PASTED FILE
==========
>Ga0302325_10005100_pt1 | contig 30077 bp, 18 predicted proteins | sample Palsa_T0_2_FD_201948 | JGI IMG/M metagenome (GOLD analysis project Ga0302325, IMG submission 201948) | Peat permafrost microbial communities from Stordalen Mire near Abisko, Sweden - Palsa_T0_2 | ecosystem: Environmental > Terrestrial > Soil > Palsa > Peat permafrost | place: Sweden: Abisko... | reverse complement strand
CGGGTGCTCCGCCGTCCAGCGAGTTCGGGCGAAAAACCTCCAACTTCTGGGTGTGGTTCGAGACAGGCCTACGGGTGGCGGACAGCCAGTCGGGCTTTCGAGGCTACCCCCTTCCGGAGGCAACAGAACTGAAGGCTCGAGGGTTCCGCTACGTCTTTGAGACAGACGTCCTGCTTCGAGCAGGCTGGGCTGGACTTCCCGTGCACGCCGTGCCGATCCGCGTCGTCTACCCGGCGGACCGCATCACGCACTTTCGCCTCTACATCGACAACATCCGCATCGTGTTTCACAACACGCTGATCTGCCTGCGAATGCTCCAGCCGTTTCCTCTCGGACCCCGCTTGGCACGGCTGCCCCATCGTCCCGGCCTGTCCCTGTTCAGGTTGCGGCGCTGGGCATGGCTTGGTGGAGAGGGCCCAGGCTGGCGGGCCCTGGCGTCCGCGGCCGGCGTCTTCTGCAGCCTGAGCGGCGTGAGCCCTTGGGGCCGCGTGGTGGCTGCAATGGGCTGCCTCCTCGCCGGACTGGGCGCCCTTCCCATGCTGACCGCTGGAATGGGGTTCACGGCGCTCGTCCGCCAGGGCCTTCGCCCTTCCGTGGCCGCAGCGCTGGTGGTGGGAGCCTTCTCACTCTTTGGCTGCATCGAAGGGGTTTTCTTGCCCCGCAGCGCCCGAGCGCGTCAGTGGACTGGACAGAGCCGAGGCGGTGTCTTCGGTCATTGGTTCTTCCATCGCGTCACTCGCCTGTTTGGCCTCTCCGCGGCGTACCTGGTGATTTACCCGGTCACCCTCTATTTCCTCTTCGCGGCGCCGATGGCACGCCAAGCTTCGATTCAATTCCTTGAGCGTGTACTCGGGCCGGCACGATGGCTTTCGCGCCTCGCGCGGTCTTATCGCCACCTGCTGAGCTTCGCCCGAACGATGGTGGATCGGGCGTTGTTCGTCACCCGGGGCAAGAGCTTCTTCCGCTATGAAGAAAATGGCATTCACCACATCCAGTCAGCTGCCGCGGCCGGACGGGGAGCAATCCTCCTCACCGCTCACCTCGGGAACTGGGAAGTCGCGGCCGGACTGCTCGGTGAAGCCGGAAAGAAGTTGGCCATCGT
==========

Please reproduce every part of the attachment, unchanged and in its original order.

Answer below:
>Ga0302325_10005100_pt1 | contig 30077 bp, 18 predicted proteins | sample Palsa_T0_2_FD_201948 | JGI IMG/M metagenome (GOLD analysis project Ga0302325, IMG submission 201948) | Peat permafrost microbial communities from Stordalen Mire near Abisko, Sweden - Palsa_T0_2 | ecosystem: Environmental > Terrestrial > Soil > Palsa > Peat permafrost | place: Sweden: Abisko... | reverse complement strand
CGGGTGCTCCGCCGTCCAGCGAGTTCGGGCGAAAAACCTCCAACTTCTGGGTGTGGTTCGAGACAGGCCTACGGGTGGCGGACAGCCAGTCGGGCTTTCGAGGCTACCCCCTTCCGGAGGCAACAGAACTGAAGGCTCGAGGGTTCCGCTACGTCTTTGAGACAGACGTCCTGCTTCGAGCAGGCTGGGCTGGACTTCCCGTGCACGCCGTGCCGATCCGCGTCGTCTACCCGGCGGACCGCATCACGCACTTTCGCCTCTACATCGACAACATCCGCATCGTGTTTCACAACACGCTGATCTGCCTGCGAATGCTCCAGCCGTTTCCTCTCGGACCCCGCTTGGCACGGCTGCCCCATCGTCCCGGCCTGTCCCTGTTCAGGTTGCGGCGCTGGGCATGGCTTGGTGGAGAGGGCCCAGGCTGGCGGGCCCTGGCGTCCGCGGCCGGCGTCTTCTGCAGCCTGAGCGGCGTGAGCCCTTGGGGCCGCGTGGTGGCTGCAATGGGCTGCCTCCTCGCCGGACTGGGCGCCCTTCCCATGCTGACCGCTGGAATGGGGTTCACGGCGCTCGTCCGCCAGGGCCTTCGCCCTTCCGTGGCCGCAGCGCTGGTGGTGGGAGCCTTCTCACTCTTTGGCTGCATCGAAGGGGTTTTCTTGCCCCGCAGCGCCCGAGCGCGTCAGTGGACTGGACAGAGCCGAGGCGGTGTCTTCGGTCATTGGTTCTTCCATCGCGTCACTCGCCTGTTTGGCCTCTCCGCGGCGTACCTGGTGATTTACCCGGTCACCCTCTATTTCCTCTTCGCGGCGCCGATGGCACGCCAAGCTTCGATTCAATTCCTTGAGCGTGTACTCGGGCCGGCACGATGGCTTTCGCGCCTCGCGCGGTCTTATCGCCACCTGCTGAGCTTCGCCCGAACGATGGTGGATCGGGCGTTGTTCGTCACCCGGGGCAAGAGCTTCTTCCGCTATGAAGAAAATGGCATTCACCACATCCAGTCAGCTGCCGCGGCCGGACGGGGAGCAATCCTCCTCACCGCTCACCTCGGGAACTGGGAAGTCGCGGCCGGACTGCTCGGTGAAGCCGGAAAGAAGTTGGCCATCGT